It was not until after I had graduated with my master’s degree in English and chose to pursue a career in the medical field that I was truly able to acknowledge that I needed help. I was a medical scribe in the emergency department with intentions of eventually becoming a physician assistant or a social worker. While I never constructed any plans to end my own life, I spent an alarming amount of time thinking about death and suicide itself. I was afraid of the fact that if my depression got any worse, I knew exactly how death was medically and physiologically accomplished. I never allowed anyone to suspect that I was in trouble because I needed to appear infallible and competent; I felt that if one is to work in the medical field one is never allowed to let one’s coworkers suspect any weakness.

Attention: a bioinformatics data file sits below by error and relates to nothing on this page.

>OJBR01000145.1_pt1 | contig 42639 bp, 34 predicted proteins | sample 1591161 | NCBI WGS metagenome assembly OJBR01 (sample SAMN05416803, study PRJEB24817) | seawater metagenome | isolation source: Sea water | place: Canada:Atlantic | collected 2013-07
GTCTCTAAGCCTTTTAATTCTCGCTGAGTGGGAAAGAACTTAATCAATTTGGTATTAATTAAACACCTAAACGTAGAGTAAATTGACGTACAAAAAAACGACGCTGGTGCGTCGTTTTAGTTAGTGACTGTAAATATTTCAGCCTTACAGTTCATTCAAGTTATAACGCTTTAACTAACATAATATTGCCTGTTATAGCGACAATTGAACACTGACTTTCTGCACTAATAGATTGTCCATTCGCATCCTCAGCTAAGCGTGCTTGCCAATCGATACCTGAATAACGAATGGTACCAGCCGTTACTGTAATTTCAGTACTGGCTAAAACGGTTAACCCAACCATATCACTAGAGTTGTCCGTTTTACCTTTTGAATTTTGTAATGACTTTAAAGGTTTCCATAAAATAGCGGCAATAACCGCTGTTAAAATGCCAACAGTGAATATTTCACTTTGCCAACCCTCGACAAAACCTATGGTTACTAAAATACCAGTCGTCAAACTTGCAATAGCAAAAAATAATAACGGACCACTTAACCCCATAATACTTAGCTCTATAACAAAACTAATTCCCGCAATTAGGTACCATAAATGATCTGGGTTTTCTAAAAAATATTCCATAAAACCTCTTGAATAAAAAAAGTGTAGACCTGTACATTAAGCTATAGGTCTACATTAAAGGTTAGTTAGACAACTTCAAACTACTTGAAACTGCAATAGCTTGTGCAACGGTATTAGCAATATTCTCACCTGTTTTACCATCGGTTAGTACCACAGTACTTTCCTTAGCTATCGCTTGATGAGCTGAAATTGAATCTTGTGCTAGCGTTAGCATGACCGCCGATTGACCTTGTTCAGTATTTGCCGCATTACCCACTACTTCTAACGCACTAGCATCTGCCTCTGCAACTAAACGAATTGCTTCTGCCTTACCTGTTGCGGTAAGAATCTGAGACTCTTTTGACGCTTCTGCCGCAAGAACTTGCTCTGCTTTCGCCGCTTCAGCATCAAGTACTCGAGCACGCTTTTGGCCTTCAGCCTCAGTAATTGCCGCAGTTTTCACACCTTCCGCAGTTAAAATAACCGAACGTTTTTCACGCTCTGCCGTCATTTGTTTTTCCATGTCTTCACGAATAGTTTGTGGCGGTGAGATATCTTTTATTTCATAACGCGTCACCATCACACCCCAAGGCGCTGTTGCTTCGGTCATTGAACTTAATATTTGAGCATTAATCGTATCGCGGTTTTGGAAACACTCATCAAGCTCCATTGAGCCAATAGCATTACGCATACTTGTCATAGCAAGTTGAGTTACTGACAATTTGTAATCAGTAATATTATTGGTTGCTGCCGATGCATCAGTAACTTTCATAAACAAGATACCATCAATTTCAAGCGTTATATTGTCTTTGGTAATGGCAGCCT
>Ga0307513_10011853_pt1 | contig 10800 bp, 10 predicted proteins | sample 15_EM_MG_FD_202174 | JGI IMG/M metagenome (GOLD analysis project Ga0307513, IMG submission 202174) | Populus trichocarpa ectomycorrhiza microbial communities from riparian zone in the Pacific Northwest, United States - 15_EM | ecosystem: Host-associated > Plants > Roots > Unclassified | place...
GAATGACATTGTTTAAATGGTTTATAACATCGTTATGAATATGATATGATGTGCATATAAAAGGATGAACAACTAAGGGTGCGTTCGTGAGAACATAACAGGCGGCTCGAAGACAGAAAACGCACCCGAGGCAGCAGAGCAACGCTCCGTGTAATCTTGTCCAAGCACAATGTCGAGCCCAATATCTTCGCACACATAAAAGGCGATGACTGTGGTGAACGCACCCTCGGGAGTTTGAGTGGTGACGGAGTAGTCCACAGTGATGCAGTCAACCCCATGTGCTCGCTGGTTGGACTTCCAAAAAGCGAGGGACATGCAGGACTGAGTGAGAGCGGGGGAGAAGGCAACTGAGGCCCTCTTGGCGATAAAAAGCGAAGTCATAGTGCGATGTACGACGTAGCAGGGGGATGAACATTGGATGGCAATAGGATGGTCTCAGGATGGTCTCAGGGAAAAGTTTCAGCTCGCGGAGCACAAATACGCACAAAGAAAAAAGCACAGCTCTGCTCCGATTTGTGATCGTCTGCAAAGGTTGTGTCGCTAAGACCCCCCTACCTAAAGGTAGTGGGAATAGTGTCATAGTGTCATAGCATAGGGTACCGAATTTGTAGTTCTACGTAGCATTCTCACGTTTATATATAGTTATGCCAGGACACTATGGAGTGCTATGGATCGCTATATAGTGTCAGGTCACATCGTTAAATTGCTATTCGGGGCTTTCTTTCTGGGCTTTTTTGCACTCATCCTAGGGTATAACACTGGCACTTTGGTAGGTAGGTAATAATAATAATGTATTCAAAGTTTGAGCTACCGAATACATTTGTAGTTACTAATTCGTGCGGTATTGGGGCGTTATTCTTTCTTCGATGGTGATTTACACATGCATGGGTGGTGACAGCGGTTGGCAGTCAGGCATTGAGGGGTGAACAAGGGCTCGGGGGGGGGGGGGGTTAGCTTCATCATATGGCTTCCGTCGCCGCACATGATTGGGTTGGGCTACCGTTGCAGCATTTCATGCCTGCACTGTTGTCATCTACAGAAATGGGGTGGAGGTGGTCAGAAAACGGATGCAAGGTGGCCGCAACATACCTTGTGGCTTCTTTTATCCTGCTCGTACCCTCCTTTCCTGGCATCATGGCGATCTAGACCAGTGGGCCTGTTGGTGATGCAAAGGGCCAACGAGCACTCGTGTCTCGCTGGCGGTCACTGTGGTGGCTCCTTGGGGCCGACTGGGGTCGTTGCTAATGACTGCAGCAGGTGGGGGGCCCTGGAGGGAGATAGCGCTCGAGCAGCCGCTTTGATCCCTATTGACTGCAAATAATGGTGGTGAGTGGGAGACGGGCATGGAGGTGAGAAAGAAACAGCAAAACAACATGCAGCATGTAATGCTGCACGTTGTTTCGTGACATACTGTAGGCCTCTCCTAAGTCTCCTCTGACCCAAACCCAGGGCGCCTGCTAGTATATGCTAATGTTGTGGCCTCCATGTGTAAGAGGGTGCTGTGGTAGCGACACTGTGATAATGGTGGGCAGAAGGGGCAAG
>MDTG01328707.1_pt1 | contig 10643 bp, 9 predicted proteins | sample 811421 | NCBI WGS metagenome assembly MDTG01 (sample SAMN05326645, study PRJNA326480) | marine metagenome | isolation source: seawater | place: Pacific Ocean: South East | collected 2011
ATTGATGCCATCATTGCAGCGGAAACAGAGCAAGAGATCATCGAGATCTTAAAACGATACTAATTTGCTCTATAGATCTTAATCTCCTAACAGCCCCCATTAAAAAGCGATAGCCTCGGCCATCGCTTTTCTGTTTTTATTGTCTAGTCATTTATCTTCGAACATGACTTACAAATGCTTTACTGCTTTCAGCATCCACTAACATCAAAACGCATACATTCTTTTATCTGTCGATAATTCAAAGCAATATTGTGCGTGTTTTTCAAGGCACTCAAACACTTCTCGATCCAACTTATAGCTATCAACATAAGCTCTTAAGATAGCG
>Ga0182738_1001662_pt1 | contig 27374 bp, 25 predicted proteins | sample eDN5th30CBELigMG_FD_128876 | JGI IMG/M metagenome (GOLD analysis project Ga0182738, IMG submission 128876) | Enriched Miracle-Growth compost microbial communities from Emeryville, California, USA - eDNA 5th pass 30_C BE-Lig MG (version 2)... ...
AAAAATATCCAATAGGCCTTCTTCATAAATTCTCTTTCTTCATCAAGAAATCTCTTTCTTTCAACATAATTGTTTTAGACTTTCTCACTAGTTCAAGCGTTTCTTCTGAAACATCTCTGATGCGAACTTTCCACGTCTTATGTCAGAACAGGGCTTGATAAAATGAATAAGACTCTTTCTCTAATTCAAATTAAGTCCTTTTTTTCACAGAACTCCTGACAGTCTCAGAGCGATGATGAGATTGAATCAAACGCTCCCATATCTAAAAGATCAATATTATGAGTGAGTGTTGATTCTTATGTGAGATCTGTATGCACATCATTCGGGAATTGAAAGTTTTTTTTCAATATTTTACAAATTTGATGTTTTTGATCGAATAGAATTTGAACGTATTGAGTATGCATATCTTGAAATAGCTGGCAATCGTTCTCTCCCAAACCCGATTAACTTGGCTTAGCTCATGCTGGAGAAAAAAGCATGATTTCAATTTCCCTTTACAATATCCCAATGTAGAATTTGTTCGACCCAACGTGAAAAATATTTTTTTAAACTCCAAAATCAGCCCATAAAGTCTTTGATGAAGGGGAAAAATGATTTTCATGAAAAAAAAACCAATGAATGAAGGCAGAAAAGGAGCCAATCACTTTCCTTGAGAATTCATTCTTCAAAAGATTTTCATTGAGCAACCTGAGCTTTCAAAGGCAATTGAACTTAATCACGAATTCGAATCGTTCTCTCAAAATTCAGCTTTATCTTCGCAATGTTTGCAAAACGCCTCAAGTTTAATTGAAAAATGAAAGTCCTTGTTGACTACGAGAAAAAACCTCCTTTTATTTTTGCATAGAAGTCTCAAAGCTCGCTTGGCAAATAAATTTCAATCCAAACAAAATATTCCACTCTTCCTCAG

How could I ever admit that I was in trouble — that I needed help — if I heard providers routinely comment on how “psych patients are always just trying to manipulate the system” or how someone who is actively schizophrenic or suicidal is “faking it to get attention”? The amount of work and energy involved in presenting myself as “OK” slowly eroded my tough and infallible exterior, and there were two separate times when we were finished documenting and caring for a coding patient I needed to take 5 minutes in the bathroom to get myself back together.
Instead of asking me directly if I was OK, instead of asking if I needed help, the physicians I was working with reported my “anxiety problem” to my one of my managers, and he confronted about the “numerous complaints about anxiety” from physicians. I barely held myself together to explain that I “was very sick” for the past few months. After he left, all facades I once maintained were destroyed; I dissolved into hysterical tears and started hyperventilating, and I was eventually admitted to the psychiatric ED. I had come to work as part of the treatment team only to then become the patient.